Obama and Putin agree to seek a diplomatic end to the Syria conflict but differ over whether President Bashar al-Assad should stay in power. Paul Chapman reports.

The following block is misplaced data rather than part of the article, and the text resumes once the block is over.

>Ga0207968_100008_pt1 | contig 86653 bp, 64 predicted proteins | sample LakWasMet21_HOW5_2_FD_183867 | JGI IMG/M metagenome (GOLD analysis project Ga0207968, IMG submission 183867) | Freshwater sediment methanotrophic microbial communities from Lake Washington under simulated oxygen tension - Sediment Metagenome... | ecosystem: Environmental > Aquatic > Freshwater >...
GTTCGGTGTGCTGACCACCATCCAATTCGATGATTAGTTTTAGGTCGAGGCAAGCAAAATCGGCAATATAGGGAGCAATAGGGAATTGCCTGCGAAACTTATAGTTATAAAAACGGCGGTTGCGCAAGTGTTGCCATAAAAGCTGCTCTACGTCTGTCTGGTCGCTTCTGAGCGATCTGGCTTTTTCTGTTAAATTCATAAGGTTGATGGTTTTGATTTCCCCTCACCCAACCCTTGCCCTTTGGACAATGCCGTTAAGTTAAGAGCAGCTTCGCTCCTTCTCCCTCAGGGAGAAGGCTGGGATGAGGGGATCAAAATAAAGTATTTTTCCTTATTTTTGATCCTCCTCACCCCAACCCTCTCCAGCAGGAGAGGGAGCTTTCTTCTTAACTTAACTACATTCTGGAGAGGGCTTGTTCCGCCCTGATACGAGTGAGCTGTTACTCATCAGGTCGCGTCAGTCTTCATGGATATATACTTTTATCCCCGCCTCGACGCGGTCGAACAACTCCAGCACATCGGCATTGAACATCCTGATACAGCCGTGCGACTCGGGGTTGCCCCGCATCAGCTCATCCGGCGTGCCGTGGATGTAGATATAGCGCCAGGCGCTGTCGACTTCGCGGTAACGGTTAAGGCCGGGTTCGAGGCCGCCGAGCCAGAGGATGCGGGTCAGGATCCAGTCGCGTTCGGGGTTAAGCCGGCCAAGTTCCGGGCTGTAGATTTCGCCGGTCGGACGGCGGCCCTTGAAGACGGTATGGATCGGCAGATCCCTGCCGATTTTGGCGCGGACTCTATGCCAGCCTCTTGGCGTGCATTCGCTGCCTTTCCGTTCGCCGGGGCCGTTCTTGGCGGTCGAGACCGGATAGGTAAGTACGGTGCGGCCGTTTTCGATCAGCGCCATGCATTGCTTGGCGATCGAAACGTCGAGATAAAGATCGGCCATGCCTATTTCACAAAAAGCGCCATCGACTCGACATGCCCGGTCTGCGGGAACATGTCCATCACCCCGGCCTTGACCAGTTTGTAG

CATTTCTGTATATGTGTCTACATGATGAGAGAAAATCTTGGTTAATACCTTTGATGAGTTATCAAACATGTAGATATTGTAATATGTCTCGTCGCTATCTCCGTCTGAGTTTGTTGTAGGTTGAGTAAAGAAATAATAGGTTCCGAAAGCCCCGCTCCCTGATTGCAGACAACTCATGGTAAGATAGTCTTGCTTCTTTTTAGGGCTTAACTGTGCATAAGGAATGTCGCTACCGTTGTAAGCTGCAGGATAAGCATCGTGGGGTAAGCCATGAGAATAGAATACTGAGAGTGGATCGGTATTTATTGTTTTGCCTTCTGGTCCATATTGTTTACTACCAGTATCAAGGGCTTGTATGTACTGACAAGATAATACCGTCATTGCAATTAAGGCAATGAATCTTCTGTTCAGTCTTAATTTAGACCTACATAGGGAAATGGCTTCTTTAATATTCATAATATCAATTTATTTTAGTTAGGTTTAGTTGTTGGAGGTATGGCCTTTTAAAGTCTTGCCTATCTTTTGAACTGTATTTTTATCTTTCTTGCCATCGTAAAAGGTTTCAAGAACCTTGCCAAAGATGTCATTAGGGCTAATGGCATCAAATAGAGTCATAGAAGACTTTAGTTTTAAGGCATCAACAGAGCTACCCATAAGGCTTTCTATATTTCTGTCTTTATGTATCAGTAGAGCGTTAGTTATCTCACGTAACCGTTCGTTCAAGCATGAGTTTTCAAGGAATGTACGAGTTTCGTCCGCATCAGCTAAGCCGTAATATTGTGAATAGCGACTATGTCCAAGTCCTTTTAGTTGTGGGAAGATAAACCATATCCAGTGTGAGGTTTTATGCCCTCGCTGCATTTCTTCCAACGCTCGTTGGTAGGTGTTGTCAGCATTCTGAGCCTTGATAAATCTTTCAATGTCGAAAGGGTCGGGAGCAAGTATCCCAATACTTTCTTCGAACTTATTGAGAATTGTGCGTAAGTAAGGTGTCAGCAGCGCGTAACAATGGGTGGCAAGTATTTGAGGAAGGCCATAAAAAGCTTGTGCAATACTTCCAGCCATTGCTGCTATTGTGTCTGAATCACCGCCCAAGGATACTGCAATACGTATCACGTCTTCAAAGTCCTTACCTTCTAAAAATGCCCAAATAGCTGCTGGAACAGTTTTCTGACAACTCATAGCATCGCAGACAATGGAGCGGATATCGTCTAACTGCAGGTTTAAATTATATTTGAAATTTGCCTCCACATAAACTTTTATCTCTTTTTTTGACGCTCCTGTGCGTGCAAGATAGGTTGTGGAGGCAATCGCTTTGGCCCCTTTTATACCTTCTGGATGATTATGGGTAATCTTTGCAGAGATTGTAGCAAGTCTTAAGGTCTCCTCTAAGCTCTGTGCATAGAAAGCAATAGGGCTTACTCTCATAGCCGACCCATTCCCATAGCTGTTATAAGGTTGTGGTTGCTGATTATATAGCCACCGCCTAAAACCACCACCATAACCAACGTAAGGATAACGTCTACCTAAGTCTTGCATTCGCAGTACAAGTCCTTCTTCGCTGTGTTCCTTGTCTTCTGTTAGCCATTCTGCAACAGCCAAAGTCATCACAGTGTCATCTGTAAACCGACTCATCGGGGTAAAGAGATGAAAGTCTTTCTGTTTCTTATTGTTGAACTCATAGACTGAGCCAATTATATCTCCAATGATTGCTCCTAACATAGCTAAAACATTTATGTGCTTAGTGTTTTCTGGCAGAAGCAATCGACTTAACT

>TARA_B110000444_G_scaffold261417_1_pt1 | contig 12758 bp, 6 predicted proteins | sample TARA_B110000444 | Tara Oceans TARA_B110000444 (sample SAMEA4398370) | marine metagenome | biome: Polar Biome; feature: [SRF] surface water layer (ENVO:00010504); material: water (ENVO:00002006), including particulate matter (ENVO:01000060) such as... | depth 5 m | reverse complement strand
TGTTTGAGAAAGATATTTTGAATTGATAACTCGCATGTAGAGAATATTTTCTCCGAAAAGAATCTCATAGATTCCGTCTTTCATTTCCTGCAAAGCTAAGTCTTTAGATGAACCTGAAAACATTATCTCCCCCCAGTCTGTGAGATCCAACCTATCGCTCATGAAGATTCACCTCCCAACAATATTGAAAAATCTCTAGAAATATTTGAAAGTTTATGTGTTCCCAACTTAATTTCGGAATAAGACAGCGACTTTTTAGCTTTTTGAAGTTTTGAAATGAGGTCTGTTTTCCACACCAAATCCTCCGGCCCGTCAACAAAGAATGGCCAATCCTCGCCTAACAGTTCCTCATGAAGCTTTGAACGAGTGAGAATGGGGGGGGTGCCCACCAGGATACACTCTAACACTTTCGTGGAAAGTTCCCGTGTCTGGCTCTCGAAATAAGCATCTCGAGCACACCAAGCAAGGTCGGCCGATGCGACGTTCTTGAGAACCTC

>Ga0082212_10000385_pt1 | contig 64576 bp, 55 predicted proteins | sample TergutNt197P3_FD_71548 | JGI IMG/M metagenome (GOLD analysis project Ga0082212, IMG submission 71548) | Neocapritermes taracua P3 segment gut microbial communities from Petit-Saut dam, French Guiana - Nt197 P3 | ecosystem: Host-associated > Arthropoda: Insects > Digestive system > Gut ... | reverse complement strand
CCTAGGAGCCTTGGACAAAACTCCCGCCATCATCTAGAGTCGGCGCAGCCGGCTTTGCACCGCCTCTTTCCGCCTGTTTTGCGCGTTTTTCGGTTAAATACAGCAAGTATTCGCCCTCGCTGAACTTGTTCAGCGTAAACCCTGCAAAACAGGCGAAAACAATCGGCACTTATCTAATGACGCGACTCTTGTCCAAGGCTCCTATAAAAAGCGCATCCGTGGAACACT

The tension between U.S. President Barack Obama and his Russian counterpart Vladimir Putin appeared evident at the annual heads of state lunch in New York. The two gave conflicting speeches at the start of the United Nations General Assembly. The Syrian conflict is one of the issues at the heart of the frosty relations. Obama says the U.S. is willing to work with Russia and others to end the fighting but not leaving Syrian President Bashar al-Assad in power. (SOUNDBITE)(English) U.S. PRESIDENT BARACK OBAMA SAYING: "The United States is prepared to work with any nation including Russia and Iran to resolve the conflict but we must recognise that there cannot be, after so much bloodshed, so much carnage, a return to the post-war status quo." Putin, on the other hand, says there's no alternative than to co-operate with Assad's forces to combat Islamic State militants. He reiterated his position at a news conference after the two held a 90-minute meeting. (SOUNDBITE)(Russian) RUSSIAN PRESIDENT VLADIMIR PUTIN SAYING: "I relate to my colleagues the American and French presidents with great respect but they aren't citizens of Syria and so shouldn't be involved in choosing the leadership of another country. It's Syria's business. Although of course this is a deep and bloody conflict so this is why I said that supporting the official authorities in the fight with the terrorists we, at the same time, will insist on a political solution and a political process." Despite the disagreement over Assad's future rule Obama's openly acknowledged the influence of both Russia and Iran in Syria. Both are staunch backers of Assad. Obama and Putin have, nonetheless agreed a diplomatic solution to the crisis is needed. They've also agreed their their respective armed forces in the region should hold talks to avoid coming into conflict themselves following Russia's recent military build-up there.